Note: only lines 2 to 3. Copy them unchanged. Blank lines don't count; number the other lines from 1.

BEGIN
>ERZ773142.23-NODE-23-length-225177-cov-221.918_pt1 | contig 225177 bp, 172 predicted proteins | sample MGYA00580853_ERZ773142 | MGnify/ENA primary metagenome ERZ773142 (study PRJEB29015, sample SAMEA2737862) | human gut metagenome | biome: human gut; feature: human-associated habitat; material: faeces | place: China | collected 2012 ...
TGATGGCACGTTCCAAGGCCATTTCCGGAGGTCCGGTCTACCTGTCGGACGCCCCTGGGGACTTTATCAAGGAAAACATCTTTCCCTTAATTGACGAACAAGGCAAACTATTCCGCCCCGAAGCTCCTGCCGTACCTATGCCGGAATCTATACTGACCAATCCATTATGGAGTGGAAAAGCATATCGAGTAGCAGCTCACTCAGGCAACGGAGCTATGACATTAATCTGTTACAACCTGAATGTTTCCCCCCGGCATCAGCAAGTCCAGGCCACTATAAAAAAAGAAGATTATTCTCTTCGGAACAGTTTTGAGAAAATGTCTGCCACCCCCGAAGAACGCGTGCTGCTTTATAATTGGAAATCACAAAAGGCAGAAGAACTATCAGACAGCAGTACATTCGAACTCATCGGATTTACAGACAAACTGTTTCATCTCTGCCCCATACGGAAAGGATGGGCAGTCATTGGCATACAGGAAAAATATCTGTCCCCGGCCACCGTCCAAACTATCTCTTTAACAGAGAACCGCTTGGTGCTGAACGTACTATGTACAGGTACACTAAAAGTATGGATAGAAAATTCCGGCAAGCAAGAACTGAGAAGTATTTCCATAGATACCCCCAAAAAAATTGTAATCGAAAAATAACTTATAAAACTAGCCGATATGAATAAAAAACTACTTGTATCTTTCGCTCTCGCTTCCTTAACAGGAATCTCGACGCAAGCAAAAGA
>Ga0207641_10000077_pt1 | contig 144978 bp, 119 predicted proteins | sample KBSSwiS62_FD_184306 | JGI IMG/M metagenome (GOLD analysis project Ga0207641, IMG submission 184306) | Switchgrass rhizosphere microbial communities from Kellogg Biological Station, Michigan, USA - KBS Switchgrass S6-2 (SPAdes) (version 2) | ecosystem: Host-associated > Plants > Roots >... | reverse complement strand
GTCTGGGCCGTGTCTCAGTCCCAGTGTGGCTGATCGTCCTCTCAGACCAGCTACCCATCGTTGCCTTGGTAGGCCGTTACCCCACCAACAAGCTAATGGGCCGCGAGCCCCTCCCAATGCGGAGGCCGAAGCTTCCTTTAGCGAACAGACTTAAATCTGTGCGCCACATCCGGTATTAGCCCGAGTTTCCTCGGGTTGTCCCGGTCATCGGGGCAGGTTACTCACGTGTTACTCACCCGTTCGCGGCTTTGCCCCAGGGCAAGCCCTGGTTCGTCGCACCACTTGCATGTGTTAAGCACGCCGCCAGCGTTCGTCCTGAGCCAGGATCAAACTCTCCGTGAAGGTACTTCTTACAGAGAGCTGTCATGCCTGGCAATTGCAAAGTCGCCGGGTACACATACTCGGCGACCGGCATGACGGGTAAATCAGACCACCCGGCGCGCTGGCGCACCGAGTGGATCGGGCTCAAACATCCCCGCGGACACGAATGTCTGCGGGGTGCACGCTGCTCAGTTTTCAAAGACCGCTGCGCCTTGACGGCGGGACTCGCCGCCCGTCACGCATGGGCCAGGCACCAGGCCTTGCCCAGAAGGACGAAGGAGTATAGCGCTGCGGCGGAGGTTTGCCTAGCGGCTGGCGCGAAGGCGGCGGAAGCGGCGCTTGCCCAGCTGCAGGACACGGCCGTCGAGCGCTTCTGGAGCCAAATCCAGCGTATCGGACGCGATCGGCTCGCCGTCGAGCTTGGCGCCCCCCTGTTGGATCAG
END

TGATGGCACGTTCCAAGGCCATTTCCGGAGGTCCGGTCTACCTGTCGGACGCCCCTGGGGACTTTATCAAGGAAAACATCTTTCCCTTAATTGACGAACAAGGCAAACTATTCCGCCCCGAAGCTCCTGCCGTACCTATGCCGGAATCTATACTGACCAATCCATTATGGAGTGGAAAAGCATATCGAGTAGCAGCTCACTCAGGCAACGGAGCTATGACATTAATCTGTTACAACCTGAATGTTTCCCCCCGGCATCAGCAAGTCCAGGCCACTATAAAAAAAGAAGATTATTCTCTTCGGAACAGTTTTGAGAAAATGTCTGCCACCCCCGAAGAACGCGTGCTGCTTTATAATTGGAAATCACAAAAGGCAGAAGAACTATCAGACAGCAGTACATTCGAACTCATCGGATTTACAGACAAACTGTTTCATCTCTGCCCCATACGGAAAGGATGGGCAGTCATTGGCATACAGGAAAAATATCTGTCCCCGGCCACCGTCCAAACTATCTCTTTAACAGAGAACCGCTTGGTGCTGAACGTACTATGTACAGGTACACTAAAAGTATGGATAGAAAATTCCGGCAAGCAAGAACTGAGAAGTATTTCCATAGATACCCCCAAAAAAATTGTAATCGAAAAATAACTTATAAAACTAGCCGATATGAATAAAAAACTACTTGTATCTTTCGCTCTCGCTTCCTTAACAGGAATCTCGACGCAAGCAAAAGA
>Ga0207641_10000077_pt1 | contig 144978 bp, 119 predicted proteins | sample KBSSwiS62_FD_184306 | JGI IMG/M metagenome (GOLD analysis project Ga0207641, IMG submission 184306) | Switchgrass rhizosphere microbial communities from Kellogg Biological Station, Michigan, USA - KBS Switchgrass S6-2 (SPAdes) (version 2) | ecosystem: Host-associated > Plants > Roots >... | reverse complement strand